Thursday, April 4, 2013

Eco-altruism eludes me kinda like reaching a human by phone at one particular toy company

Because of my loving devotion to procrastination, I never found out how to dispose of this toy. 

Don't get me wrong. I don't want to ditch a perfectly good toy. This one is broken in a couple places. There are sharp edges. This little garage saw lots of hardcore playtime; but I just can't donate it.

Today I called our recycling company. The toy does not have any recycling numbers on it. The representative said toys like this are made from hard plastic which they don't recycle.


So, I called the toy manufacturer. I snort-laughed at their elaborate caller blocking scheme meant to wear me down until I give up.

I don't want to brag, but I've been told I stand in line VERY WELL. It's my superpower.

It must have cost good money to implement such a complex telephone system as it was seemingly co-created by M. C. Escher disciples and professional hockey goalies.

Options like:
Press one for number of employees in line at the microwave in our break room; press two for the types of flowers planted in front of our building; press three for each of our vice presidents' favorite dog breeds. 

Yet with each new choice I GREW STRONGER. 

I get it. They don't want to talk to their customers. Or potential customers.

But I needed to talk to them.

And then I heard,
"Customer Service. This is Jeanine."

Her voice caught me off guard. After working the phone for so long, I had to wipe away tears of gratitude. At long-last, the home stretch. It was almost over.

I composed myself and explained the toy dilemma to my new very best friend, Jeanine. 

I told her how I've had this toy for a long time. How the kids loved it. How it was broken so I couldn't donate it. How my local recycling service wouldn't accept it. How some of the sound effects still work on it, though, crazy as that may seem.

Her response?
"Home phone number, please."

I didn't understand how that was relevant, but I told her anyway. 

Eager to get Jeanine's sage advice on this years-old recycling issue of mine, I was on the edge of my seat. In addition, I'd dedicated a good chunk of my day to reaching an actual human.

Then she said,
"First and last name, please."

I told her my name as my frustration escalated.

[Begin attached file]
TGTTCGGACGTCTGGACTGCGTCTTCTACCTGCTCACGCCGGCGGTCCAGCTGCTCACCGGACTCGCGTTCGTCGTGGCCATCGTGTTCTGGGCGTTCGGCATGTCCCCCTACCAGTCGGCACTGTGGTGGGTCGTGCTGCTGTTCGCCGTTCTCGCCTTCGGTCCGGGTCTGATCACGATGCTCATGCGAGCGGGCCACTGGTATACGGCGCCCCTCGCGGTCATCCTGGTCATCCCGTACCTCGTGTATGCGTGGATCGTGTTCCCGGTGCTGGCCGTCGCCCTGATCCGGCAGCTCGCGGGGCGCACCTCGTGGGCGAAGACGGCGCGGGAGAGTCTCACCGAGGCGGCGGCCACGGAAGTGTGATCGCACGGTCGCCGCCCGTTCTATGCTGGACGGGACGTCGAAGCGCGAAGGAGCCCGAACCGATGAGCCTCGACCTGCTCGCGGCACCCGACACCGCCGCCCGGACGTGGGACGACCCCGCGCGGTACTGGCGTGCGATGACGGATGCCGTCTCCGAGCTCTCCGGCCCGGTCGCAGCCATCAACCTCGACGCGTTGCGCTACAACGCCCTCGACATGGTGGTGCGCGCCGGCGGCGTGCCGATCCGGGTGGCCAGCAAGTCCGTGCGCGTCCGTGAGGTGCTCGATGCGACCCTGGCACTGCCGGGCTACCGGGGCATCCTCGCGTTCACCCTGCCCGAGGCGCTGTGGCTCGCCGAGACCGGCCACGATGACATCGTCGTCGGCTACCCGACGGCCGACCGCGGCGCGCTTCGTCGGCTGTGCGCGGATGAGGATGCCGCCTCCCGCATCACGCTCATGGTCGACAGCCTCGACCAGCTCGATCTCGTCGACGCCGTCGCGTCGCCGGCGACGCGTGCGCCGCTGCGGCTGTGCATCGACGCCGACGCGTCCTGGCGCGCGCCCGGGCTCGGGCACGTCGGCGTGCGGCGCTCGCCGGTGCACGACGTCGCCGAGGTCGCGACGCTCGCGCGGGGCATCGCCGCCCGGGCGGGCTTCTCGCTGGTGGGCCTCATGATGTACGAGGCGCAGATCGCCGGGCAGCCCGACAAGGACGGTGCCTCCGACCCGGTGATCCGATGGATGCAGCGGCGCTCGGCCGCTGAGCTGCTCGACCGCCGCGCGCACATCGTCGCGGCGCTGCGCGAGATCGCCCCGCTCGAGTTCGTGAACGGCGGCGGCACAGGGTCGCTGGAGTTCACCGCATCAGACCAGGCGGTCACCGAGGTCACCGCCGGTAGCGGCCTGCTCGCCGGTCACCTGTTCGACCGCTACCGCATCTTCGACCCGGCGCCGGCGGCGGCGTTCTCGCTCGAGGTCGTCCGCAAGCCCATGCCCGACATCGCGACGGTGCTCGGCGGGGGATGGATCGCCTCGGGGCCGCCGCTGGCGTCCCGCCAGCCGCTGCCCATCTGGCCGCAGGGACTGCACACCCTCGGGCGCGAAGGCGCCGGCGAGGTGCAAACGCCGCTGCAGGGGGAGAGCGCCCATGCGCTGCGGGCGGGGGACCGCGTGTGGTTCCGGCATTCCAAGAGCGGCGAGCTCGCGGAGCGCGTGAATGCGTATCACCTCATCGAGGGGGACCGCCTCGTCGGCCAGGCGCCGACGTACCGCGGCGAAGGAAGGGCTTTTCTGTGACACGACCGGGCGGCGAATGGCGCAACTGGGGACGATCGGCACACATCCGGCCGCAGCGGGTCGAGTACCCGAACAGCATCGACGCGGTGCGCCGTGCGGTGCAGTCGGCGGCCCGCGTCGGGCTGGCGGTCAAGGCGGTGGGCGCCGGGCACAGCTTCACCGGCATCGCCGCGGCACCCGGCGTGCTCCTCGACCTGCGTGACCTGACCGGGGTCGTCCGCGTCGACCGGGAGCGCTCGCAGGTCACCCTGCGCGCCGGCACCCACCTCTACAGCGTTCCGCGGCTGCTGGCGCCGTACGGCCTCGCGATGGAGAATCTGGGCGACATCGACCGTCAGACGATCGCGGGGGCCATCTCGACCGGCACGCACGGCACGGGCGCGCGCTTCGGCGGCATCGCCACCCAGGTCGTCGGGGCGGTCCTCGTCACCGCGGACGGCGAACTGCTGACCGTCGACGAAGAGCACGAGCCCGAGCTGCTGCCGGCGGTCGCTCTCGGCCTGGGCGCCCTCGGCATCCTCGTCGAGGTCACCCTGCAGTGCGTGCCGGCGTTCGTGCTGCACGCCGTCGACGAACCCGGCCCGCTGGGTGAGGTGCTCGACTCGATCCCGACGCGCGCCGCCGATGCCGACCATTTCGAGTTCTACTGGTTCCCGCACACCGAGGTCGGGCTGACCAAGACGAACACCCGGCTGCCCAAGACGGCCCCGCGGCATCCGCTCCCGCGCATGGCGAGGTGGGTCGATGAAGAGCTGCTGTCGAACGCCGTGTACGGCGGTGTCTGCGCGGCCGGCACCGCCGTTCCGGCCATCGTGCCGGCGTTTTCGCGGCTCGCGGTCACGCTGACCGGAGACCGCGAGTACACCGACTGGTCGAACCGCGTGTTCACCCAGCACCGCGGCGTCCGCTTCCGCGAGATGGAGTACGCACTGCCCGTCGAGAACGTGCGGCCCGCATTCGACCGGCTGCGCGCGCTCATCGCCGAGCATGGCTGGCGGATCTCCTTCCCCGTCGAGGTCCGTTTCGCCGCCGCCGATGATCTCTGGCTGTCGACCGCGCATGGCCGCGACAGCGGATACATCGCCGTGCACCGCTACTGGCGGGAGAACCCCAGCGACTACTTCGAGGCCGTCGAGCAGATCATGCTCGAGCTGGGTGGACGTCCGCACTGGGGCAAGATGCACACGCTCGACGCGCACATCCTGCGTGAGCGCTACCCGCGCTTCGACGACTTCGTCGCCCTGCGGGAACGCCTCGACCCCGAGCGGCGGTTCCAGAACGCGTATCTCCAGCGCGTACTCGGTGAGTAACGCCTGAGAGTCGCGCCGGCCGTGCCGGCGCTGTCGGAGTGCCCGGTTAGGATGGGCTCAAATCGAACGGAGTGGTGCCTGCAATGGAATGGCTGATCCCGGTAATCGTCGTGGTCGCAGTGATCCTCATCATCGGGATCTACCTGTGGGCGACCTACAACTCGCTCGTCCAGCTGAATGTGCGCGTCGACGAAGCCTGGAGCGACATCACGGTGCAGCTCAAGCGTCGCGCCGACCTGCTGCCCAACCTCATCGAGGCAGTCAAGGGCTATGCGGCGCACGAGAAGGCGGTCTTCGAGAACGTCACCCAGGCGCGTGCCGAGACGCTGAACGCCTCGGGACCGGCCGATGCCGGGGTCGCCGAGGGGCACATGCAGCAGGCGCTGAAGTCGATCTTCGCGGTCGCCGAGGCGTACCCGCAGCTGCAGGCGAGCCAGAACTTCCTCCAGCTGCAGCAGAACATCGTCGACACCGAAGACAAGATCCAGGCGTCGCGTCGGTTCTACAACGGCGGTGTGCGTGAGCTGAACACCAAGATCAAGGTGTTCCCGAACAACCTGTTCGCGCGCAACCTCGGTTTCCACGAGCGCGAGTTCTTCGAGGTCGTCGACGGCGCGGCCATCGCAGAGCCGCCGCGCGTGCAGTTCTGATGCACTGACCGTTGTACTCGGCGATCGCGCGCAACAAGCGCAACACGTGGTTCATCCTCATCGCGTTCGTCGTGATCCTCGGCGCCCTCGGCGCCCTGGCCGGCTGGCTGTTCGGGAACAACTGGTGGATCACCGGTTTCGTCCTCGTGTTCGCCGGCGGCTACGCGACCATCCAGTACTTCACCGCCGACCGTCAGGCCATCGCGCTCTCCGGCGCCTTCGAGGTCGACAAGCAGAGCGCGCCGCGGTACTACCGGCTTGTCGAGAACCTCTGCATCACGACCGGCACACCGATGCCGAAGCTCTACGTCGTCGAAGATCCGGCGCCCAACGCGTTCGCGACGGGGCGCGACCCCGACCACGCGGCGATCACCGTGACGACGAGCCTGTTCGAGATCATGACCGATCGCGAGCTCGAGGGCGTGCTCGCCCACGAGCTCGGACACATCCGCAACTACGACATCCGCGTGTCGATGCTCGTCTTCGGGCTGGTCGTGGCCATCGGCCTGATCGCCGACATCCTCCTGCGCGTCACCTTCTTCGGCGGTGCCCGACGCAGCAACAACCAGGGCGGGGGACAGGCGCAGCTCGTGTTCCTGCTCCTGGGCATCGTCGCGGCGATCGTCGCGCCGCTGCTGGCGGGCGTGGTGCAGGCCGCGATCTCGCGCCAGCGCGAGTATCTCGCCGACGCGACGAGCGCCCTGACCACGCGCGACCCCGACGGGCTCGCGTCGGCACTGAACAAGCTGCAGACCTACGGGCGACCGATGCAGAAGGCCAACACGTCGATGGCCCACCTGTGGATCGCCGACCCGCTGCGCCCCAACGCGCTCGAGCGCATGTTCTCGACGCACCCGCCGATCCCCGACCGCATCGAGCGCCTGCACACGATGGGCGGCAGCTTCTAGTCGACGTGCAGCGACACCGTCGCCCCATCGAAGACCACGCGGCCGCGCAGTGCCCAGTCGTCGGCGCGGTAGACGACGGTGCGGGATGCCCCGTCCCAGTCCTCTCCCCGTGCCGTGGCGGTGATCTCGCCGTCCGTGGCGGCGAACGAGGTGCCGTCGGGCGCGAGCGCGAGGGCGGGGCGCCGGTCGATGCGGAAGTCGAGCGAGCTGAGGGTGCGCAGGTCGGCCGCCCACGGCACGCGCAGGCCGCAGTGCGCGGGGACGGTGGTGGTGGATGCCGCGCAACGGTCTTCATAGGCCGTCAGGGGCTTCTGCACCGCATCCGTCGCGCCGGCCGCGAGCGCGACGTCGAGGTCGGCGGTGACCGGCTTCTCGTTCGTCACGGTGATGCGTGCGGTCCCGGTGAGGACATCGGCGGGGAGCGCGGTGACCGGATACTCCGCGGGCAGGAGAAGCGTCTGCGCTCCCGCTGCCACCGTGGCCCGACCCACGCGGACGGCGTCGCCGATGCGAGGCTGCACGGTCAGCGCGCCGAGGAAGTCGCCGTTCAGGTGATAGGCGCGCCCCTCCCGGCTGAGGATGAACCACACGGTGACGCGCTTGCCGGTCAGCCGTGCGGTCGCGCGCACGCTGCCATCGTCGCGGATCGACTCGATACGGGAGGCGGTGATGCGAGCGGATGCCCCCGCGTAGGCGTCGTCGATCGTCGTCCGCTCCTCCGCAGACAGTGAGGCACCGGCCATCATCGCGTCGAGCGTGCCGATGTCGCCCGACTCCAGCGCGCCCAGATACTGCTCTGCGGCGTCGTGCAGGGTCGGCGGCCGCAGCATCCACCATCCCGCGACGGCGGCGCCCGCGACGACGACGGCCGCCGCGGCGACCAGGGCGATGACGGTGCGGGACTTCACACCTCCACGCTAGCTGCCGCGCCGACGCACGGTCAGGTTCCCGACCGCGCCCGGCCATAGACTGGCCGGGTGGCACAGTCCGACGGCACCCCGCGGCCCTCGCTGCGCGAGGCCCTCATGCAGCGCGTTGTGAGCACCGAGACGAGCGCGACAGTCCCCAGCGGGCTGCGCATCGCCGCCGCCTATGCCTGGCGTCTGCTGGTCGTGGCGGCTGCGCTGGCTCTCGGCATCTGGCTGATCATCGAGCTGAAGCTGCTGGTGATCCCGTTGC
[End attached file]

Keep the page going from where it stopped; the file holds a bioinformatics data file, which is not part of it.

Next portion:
I guess callers who are annoyingly persistent enough to arrive at the final stages of that phone labyrinth must then pay the company with INFORMATION.

I could only imagine what sorts of marketing I was agreeing to by complying. 

As I expected, she continued,
"Home address, please."

No. No. No. 

The answer to my recycling question does not depend on my phone number, my name and the location of my home.

I refused to give her my home address. 

Curiously enough, she was OK with this.  *shrug*

So, what WAS Jeanine's assessment of my recycling problem? 

She didn't know.

The end.


  1. I chuckled at your story....I think we have all been there. Mine this week was with AT&T....and the only thing more frustrating for me was the person who I finally got to didn't speak English well enough to understand me at all!!! I haven't ever tried to recycle large plastic toys such as these, but it would be nice if we could!!! Thanks for the chuckle today!!! (BUT Sorry for your frustrations!)
    Pam @ The Patriotic Pam

    1. Pam: Ha Ha. AT&T. Literally, "THE" phone company frustrating everyone ON THE PHONE. They could be setting a good example of phone etiquette instead. Thanks for commenting!!

  2. Haha, I love the way you tell that story! It can be incredibly annoying trying to get through to humans. I used to be relentless, sometimes staying on hold for a good hour. Now I just try to find a good contact email for the company, and that usually is answered within a couple days :)

    Thanks for sharing on Natural Living Monday! I hope you eventually find a eco-friendly solution for your toy :)

    1. Thanks, Andrea. Sometimes you just gotta laugh about stuff like this. Ugh!